This article highlights the marks left on international law by Iran’s and Algeria’s early, and mid-20th century paths to re-claiming sovereignty over their petroleum reserves. It shows that Iran has significantly affected the contractual model of petroleum operations, whereas Algeria has championed the international law turn of third world internationalism. It thus hopes to shift attention from the frequently cited non-consequentialism of key moments in Third World Internationalism, such as Bandung and the NIEO to the significance of these domestic and transnational processes. While so doing, it is careful to point to the extraordinary bargaining power given to petro-states by the fossil-fuel dependent global economy, which elevated their influence in global affairs over that of other states in the Global South.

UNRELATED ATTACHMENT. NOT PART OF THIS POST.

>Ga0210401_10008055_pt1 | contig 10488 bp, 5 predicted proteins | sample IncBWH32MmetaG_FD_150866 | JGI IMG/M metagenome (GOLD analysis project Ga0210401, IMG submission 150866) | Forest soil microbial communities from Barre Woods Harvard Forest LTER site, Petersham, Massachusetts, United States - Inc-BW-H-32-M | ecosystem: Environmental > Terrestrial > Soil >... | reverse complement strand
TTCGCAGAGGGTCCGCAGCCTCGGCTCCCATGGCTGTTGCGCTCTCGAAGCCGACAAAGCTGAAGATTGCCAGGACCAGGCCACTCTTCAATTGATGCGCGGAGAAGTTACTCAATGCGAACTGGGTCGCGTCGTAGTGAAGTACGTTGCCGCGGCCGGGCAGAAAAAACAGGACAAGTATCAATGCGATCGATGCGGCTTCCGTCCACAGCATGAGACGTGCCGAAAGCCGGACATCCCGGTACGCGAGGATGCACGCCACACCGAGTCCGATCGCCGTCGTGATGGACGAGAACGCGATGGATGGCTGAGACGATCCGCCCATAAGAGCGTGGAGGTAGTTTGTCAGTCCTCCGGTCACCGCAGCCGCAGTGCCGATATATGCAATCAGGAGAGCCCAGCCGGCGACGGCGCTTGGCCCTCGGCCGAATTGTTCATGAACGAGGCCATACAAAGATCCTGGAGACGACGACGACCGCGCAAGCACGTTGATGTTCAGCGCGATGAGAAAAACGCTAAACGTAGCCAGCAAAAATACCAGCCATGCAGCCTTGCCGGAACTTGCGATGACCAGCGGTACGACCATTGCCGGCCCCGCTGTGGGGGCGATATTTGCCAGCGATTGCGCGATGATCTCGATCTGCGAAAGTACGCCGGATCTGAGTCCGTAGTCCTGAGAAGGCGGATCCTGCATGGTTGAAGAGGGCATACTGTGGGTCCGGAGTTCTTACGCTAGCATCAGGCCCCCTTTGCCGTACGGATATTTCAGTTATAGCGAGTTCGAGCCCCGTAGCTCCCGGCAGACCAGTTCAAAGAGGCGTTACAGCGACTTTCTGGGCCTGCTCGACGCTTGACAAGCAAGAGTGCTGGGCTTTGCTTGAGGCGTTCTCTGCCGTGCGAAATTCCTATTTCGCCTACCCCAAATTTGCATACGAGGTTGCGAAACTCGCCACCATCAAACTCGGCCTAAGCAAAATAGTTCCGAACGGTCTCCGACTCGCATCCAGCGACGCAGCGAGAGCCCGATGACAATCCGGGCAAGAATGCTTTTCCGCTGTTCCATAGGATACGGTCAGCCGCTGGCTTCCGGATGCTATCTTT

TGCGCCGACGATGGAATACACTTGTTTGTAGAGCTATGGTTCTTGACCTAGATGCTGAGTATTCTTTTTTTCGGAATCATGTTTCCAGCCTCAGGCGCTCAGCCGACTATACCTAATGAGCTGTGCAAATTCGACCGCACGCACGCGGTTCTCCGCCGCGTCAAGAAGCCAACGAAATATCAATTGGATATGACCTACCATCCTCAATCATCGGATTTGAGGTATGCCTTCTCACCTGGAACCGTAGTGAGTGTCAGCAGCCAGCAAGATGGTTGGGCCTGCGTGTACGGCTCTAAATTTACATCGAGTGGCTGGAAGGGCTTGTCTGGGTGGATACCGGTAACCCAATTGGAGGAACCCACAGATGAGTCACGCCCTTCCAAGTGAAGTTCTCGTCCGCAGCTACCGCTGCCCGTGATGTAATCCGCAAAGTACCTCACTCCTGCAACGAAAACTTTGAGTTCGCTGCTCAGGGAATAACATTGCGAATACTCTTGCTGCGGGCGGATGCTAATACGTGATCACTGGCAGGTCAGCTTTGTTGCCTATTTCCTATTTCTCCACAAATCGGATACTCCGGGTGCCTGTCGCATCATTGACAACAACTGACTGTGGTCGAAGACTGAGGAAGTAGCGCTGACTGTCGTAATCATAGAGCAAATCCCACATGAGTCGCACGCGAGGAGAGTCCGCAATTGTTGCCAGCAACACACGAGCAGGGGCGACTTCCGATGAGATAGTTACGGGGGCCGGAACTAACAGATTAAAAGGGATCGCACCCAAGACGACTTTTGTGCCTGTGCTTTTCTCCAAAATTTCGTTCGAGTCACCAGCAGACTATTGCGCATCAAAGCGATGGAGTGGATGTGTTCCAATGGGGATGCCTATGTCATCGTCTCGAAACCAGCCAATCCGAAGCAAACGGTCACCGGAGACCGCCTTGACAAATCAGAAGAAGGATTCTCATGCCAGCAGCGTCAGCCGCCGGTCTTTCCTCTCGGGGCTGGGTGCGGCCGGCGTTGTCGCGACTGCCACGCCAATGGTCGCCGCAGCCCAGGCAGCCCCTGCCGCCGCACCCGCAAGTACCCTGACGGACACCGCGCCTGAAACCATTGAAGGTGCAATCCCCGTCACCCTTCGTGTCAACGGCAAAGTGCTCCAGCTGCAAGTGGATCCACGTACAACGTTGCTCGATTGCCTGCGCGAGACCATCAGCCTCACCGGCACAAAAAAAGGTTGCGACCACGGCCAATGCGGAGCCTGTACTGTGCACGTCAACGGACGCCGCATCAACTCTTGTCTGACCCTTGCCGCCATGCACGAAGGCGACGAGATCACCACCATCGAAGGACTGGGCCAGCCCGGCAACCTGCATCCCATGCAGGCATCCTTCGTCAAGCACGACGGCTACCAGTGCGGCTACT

Global scripts—the rules, norms, and standards in international texts, and the tacit assumptions that surround and give meaning to them—exist on numerous issues (finance, trade, economic development, climate change, education, human rights, and gender equality), at every level of engagement (international, national, local), and at every phase of recursive norm construction and contestation. Case studies involving global scripts appear across a wide range of scholarship—considering sociological, anthropological, or sociolegal perspectives, or on international political economy, international organizations, international relations, or law and development—but because they are focused on one piece of the puzzle at a time, variation exists regarding the definition of global scripts, the distinction between legal and policy scripts, and how explicitly scripts get articulated through and with reference to law. Enhanced theorization of global scripts holds promise for connecting legal to sociolegal scholarship precisely because global scripts and scriptwriting extend beyond the realm of law and lawmaking; it would enable deeper exploration of whether, how, and why a broad range of texts and practices influence behaviors.